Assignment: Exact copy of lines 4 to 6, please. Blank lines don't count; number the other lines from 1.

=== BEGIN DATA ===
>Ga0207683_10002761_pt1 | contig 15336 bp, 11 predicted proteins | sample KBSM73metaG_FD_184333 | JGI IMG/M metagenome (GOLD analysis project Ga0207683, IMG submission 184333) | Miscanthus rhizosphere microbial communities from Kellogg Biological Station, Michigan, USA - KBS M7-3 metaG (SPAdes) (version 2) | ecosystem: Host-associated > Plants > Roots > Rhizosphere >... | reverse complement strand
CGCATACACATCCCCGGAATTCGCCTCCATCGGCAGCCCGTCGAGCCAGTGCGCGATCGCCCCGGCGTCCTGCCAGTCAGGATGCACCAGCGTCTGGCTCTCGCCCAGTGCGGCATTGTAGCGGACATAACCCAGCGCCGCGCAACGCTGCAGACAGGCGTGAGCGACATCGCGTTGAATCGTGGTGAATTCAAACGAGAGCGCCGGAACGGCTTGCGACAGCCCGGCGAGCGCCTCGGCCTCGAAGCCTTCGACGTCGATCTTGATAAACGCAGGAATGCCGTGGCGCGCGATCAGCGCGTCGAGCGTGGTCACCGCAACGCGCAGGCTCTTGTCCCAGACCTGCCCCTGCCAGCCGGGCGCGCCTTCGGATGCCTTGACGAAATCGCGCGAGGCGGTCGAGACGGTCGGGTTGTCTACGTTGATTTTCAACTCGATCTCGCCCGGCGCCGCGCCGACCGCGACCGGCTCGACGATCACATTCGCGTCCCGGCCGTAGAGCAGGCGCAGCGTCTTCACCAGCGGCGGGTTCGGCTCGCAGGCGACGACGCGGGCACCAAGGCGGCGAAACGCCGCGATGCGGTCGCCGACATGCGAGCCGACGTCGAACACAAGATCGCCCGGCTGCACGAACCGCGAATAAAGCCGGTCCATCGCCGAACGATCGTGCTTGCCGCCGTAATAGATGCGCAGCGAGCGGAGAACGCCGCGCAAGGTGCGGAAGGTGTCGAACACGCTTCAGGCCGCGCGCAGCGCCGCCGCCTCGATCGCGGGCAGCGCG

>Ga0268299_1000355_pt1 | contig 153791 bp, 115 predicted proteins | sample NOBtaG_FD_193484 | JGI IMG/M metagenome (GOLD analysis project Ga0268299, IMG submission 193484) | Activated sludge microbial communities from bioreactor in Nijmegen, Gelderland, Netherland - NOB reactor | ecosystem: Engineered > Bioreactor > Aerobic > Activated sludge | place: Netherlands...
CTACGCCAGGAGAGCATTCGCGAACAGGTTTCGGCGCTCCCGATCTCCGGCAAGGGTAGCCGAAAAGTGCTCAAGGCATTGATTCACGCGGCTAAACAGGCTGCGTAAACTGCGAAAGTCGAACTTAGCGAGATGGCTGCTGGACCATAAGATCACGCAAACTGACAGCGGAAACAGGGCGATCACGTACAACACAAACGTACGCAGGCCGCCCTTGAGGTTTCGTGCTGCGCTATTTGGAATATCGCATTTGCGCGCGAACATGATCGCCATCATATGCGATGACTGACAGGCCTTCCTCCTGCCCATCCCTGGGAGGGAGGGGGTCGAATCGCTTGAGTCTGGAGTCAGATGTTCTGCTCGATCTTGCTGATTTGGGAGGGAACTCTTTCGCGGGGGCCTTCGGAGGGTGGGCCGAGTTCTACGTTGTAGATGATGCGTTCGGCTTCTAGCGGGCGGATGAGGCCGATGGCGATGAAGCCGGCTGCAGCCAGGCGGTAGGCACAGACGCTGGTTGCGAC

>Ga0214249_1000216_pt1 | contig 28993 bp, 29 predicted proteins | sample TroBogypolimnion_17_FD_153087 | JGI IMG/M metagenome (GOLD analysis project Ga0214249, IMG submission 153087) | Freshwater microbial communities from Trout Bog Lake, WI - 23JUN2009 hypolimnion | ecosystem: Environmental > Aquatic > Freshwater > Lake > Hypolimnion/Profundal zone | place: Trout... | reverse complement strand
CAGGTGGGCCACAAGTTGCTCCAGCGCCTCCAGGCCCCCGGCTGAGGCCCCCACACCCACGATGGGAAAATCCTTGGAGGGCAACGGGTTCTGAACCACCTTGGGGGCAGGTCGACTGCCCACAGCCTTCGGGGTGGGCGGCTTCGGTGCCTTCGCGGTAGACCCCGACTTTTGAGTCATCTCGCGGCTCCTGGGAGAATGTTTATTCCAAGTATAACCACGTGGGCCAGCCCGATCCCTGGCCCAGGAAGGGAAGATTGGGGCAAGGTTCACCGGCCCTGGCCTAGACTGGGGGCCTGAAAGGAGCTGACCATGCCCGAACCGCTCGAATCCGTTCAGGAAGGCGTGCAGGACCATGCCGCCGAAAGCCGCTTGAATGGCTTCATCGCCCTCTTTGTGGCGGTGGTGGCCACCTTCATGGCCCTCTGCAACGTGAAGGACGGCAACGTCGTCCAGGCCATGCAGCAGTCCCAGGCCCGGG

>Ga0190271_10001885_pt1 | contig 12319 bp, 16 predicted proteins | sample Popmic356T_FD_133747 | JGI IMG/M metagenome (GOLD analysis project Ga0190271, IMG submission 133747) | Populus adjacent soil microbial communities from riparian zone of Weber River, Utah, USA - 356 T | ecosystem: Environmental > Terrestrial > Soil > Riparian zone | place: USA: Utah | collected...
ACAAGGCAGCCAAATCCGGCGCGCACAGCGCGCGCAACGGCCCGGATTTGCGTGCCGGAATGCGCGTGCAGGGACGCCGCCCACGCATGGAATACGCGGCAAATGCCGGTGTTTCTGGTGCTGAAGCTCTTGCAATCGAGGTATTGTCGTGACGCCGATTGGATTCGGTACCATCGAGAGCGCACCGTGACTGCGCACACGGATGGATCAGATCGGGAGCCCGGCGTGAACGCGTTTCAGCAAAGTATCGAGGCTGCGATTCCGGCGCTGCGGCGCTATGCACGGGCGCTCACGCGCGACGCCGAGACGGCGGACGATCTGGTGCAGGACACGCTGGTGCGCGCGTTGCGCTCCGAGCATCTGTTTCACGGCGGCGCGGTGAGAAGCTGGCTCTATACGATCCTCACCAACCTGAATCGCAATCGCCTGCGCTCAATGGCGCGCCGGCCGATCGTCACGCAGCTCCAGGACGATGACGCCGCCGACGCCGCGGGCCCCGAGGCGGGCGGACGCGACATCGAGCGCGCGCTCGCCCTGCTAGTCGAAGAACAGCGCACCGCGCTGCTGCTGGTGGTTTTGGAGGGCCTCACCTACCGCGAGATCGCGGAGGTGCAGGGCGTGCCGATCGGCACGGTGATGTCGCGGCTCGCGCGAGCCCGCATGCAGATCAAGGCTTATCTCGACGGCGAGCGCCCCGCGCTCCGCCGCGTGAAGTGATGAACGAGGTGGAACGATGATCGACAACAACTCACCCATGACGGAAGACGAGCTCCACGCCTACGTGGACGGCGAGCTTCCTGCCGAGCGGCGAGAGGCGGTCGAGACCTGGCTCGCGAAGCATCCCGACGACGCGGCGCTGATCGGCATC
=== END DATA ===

CTACGCCAGGAGAGCATTCGCGAACAGGTTTCGGCGCTCCCGATCTCCGGCAAGGGTAGCCGAAAAGTGCTCAAGGCATTGATTCACGCGGCTAAACAGGCTGCGTAAACTGCGAAAGTCGAACTTAGCGAGATGGCTGCTGGACCATAAGATCACGCAAACTGACAGCGGAAACAGGGCGATCACGTACAACACAAACGTACGCAGGCCGCCCTTGAGGTTTCGTGCTGCGCTATTTGGAATATCGCATTTGCGCGCGAACATGATCGCCATCATATGCGATGACTGACAGGCCTTCCTCCTGCCCATCCCTGGGAGGGAGGGGGTCGAATCGCTTGAGTCTGGAGTCAGATGTTCTGCTCGATCTTGCTGATTTGGGAGGGAACTCTTTCGCGGGGGCCTTCGGAGGGTGGGCCGAGTTCTACGTTGTAGATGATGCGTTCGGCTTCTAGCGGGCGGATGAGGCCGATGGCGATGAAGCCGGCTGCAGCCAGGCGGTAGGCACAGACGCTGGTTGCGAC

>Ga0214249_1000216_pt1 | contig 28993 bp, 29 predicted proteins | sample TroBogypolimnion_17_FD_153087 | JGI IMG/M metagenome (GOLD analysis project Ga0214249, IMG submission 153087) | Freshwater microbial communities from Trout Bog Lake, WI - 23JUN2009 hypolimnion | ecosystem: Environmental > Aquatic > Freshwater > Lake > Hypolimnion/Profundal zone | place: Trout... | reverse complement strand
CAGGTGGGCCACAAGTTGCTCCAGCGCCTCCAGGCCCCCGGCTGAGGCCCCCACACCCACGATGGGAAAATCCTTGGAGGGCAACGGGTTCTGAACCACCTTGGGGGCAGGTCGACTGCCCACAGCCTTCGGGGTGGGCGGCTTCGGTGCCTTCGCGGTAGACCCCGACTTTTGAGTCATCTCGCGGCTCCTGGGAGAATGTTTATTCCAAGTATAACCACGTGGGCCAGCCCGATCCCTGGCCCAGGAAGGGAAGATTGGGGCAAGGTTCACCGGCCCTGGCCTAGACTGGGGGCCTGAAAGGAGCTGACCATGCCCGAACCGCTCGAATCCGTTCAGGAAGGCGTGCAGGACCATGCCGCCGAAAGCCGCTTGAATGGCTTCATCGCCCTCTTTGTGGCGGTGGTGGCCACCTTCATGGCCCTCTGCAACGTGAAGGACGGCAACGTCGTCCAGGCCATGCAGCAGTCCCAGGCCCGGG